As we enter the busy home-buying season, you may be wondering which states have the highest homeowners insurance rates. Many factors impact home insurance premiums including real estate values, building and construction costs, vulnerability to catastrophes, as well as levels of economic growth and urbanization.
According to a January 2015 study by the National Association of Insurance Commissioners (NAIC), the average homeowners insurance premium across the United States in 2012 (the most recent complete annual data available) was $1,034. That was up 5.7% from 2011, when the increase nationwide was 7.6%.
[Related: Insurance basics for new homeowners]
Not surprisingly, Florida had the highest average homeowners insurance premium in 2012 ($2,084). Idaho had the lowest ($538).
In general, real estate values and construction costs tend to be higher in areas with higher populations. Because the amount of home insurance needed is based on the value of the home, premiums are often higher in more heavily populated places. Vacation and retirement areas, as well as areas experiencing rapid economic growth, also tend to have relatively higher real estate values.
Exposure to catastrophe impacts homeowner insurance rates
The degree of exposure to catastrophe also affects the cost of insurance to homeowners. Brush and forest fires, tornadoes, high winds, hail, freezing rain, snow storms, hurricanes, earthquakes, riots and even terrorist attacks are all types of catastrophes that can occur in the U.S. Since the late 1980s, catastrophes have been occurring with greater frequency and severity, and, in the last decade, have become an even greater consideration in the pricing of home insurance, according to the NAIC report.
Take a look at the 10 states with the highest average annual homeowners’ insurance premiums on the following pages.
Wooden houses in an industrial suburb of Buffalo, New York. (Richard Cavalleri / Shutterstock.com)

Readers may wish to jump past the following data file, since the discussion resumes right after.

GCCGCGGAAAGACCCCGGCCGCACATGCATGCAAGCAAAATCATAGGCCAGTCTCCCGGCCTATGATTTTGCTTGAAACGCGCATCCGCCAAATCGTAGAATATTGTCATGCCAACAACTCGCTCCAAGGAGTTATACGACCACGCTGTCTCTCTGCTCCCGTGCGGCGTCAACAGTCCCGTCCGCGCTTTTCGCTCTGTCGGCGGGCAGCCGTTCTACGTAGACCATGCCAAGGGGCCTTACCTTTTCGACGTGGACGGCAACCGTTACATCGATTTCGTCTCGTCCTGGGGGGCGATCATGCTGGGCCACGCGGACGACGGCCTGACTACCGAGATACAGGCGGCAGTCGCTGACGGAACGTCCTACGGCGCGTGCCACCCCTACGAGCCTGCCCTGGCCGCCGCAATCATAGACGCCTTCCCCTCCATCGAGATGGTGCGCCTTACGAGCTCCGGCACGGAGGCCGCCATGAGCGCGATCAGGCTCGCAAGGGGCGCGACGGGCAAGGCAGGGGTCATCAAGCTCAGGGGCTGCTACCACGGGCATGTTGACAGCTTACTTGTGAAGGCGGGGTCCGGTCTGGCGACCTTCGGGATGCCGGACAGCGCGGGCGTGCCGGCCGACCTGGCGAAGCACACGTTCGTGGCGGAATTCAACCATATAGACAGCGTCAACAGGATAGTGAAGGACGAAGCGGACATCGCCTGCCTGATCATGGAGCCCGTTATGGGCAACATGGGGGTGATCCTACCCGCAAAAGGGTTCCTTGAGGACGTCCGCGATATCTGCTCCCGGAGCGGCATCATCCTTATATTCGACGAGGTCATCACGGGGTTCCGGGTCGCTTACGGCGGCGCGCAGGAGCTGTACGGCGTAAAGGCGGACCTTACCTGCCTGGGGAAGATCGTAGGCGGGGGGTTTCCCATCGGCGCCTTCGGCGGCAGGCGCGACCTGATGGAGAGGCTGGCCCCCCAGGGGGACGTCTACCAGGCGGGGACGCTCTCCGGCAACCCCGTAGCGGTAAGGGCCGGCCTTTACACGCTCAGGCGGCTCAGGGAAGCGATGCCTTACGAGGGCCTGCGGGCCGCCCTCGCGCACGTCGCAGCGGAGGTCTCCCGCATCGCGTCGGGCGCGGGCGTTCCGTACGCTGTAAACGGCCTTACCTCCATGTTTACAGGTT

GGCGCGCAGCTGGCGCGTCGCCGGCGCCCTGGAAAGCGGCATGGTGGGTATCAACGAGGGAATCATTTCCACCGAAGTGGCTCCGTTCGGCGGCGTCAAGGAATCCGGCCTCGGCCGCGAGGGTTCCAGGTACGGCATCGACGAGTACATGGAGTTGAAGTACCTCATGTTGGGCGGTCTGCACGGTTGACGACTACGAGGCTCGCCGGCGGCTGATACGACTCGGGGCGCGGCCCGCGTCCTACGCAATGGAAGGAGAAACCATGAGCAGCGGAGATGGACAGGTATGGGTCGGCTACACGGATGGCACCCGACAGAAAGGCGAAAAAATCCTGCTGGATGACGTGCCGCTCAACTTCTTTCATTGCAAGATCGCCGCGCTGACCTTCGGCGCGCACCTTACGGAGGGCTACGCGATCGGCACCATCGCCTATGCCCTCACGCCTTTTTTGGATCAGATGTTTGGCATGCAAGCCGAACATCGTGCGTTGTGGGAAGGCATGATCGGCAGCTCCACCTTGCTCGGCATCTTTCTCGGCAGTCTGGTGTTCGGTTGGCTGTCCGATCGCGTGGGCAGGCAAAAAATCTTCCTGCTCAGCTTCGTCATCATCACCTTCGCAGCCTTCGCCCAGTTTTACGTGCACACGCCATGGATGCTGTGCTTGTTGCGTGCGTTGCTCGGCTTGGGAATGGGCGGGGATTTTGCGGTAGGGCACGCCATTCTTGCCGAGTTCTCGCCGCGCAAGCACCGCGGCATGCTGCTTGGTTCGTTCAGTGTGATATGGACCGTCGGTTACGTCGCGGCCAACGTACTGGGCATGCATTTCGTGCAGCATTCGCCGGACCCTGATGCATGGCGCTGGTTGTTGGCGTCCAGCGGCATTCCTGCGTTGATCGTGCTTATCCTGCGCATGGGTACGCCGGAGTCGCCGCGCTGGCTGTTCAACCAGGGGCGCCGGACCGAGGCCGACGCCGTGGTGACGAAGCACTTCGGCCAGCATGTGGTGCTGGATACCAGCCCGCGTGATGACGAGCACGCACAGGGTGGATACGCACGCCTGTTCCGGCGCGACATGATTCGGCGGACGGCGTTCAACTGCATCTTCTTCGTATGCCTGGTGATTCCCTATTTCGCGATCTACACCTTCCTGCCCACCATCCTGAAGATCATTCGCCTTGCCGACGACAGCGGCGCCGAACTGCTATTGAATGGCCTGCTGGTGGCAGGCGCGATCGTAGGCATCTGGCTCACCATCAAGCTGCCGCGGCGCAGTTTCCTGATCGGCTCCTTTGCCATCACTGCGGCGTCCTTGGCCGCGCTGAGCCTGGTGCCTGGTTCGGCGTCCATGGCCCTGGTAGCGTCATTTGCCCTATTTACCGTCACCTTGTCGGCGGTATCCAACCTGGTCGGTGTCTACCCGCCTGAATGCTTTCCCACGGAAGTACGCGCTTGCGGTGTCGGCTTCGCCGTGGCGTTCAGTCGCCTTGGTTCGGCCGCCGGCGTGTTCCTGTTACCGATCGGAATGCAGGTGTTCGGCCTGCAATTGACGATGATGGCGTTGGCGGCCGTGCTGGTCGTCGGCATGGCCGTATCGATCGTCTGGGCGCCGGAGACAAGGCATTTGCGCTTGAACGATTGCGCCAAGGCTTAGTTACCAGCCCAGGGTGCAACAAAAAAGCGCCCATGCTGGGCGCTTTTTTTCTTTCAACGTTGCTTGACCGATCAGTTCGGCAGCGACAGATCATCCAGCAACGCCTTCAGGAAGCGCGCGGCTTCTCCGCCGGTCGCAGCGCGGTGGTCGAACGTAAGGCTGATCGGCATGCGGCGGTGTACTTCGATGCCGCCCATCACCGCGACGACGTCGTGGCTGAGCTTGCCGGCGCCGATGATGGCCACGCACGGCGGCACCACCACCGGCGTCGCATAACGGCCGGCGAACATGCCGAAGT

10. New York
Average homeowners annual premium: $1,158
A classic New England-style home in Connecticut. (Joseph Sohm / Shutterstock.com)
Average homeowners annual premium: $1,160
A home in rural Kansas. (Lisa Eastman / Shutterstock.com)
Average homeowners annual premium: $1,213
A majestic ocean estate in Newport, Rhode Island. (Joseph Sohm / Shutterstock.com)
7. Rhode Island
Average homeowners annual premium: $1,233
A tornado-damaged home in northern Alabama. (Rob Hainer / Shutterstock.com)
Average homeowners annual premium: $1,248
House for rent in Biloxi, Miss. (Shutterstock.com)
Average homeowners annual premium: $1,314
Devastation from the 2013 EF-5 tornado in Moore, Oklahoma. The tornado left a trail of damage 9 miles wide. (jessicakirsh / Shutterstock.com)
Average homeowners annual premium: $1,501
Homes located in a historic district of Galveston, Texas. (Fotoluminate LLC / Shutterstock.com)
Average homeowners annual premium: $1,551
Homes on Royal Street east of the French Quarter in New Orleans, La. (IrinaK / Shutterstock.com)
Average homeowners annual premium: $1,742
A typical Southwest Florida concrete block and stucco home with palm trees, tropical plants and flowers, and a bahiagrass lawn. (Anne Kitzman / Shutterstock.com)
Average homeowners annual premium: $2,084
[Related: The 7 types of homes that are hard to insure]